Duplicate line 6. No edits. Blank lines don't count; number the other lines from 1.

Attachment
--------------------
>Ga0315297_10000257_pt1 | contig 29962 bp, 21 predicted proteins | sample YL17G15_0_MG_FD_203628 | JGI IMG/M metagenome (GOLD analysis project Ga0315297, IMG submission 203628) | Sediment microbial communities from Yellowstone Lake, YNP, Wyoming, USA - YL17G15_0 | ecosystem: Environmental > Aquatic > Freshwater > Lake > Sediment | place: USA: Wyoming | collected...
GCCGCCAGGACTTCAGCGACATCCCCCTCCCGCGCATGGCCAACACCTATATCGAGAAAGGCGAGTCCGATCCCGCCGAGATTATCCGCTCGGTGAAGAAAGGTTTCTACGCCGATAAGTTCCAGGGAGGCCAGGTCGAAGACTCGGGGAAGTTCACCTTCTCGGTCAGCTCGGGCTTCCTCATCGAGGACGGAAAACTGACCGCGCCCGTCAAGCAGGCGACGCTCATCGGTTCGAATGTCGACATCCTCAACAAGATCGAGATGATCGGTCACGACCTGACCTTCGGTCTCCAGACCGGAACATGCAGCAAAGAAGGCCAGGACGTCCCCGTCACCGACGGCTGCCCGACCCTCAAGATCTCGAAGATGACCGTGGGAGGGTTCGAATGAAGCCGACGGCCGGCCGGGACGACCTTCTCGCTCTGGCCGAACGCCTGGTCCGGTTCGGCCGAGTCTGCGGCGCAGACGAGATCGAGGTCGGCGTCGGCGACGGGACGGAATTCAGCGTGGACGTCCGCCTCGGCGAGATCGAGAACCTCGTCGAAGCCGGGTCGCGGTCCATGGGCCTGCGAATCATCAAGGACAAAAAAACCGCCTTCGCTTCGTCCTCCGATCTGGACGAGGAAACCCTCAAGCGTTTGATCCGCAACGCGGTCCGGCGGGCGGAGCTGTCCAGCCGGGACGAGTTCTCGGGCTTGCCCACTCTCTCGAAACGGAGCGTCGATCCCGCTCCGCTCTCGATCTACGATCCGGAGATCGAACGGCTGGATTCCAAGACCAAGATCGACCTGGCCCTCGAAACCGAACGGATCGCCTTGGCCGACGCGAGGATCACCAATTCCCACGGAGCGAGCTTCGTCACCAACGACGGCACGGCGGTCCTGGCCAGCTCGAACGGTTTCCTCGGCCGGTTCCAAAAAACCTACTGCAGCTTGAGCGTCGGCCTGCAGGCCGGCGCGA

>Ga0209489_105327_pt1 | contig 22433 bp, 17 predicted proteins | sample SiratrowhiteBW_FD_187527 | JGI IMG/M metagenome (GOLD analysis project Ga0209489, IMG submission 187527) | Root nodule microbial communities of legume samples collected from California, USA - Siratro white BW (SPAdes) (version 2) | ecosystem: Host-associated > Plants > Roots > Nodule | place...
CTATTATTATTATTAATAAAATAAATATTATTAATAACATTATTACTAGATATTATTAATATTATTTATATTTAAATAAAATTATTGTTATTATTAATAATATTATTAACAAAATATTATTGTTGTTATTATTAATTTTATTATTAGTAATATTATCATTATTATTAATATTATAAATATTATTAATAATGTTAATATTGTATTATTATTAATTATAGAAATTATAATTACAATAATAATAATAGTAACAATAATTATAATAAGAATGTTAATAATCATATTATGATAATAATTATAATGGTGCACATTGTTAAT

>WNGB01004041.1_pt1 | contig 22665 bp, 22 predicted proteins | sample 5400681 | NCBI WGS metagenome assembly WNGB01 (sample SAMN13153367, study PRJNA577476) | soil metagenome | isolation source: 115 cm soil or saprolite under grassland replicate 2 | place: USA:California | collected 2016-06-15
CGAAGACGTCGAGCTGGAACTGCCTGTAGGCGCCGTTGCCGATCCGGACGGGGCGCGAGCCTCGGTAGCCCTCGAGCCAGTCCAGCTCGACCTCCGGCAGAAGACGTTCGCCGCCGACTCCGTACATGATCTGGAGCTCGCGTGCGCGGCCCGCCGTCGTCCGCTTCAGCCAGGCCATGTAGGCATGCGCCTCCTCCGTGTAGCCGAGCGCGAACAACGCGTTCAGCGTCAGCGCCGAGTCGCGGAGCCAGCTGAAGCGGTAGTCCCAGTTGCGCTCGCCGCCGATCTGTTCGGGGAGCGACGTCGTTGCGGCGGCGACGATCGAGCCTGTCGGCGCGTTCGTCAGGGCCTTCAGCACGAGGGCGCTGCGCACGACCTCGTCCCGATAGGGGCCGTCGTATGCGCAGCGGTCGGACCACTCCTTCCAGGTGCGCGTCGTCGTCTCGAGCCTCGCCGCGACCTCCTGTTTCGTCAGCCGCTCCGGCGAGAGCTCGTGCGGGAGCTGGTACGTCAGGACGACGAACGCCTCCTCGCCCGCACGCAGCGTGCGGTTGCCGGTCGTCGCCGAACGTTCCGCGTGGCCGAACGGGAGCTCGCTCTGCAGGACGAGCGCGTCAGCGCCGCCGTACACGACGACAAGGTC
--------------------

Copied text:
CGAAGACGTCGAGCTGGAACTGCCTGTAGGCGCCGTTGCCGATCCGGACGGGGCGCGAGCCTCGGTAGCCCTCGAGCCAGTCCAGCTCGACCTCCGGCAGAAGACGTTCGCCGCCGACTCCGTACATGATCTGGAGCTCGCGTGCGCGGCCCGCCGTCGTCCGCTTCAGCCAGGCCATGTAGGCATGCGCCTCCTCCGTGTAGCCGAGCGCGAACAACGCGTTCAGCGTCAGCGCCGAGTCGCGGAGCCAGCTGAAGCGGTAGTCCCAGTTGCGCTCGCCGCCGATCTGTTCGGGGAGCGACGTCGTTGCGGCGGCGACGATCGAGCCTGTCGGCGCGTTCGTCAGGGCCTTCAGCACGAGGGCGCTGCGCACGACCTCGTCCCGATAGGGGCCGTCGTATGCGCAGCGGTCGGACCACTCCTTCCAGGTGCGCGTCGTCGTCTCGAGCCTCGCCGCGACCTCCTGTTTCGTCAGCCGCTCCGGCGAGAGCTCGTGCGGGAGCTGGTACGTCAGGACGACGAACGCCTCCTCGCCCGCACGCAGCGTGCGGTTGCCGGTCGTCGCCGAACGTTCCGCGTGGCCGAACGGGAGCTCGCTCTGCAGGACGAGCGCGTCAGCGCCGCCGTACACGACGACAAGGTC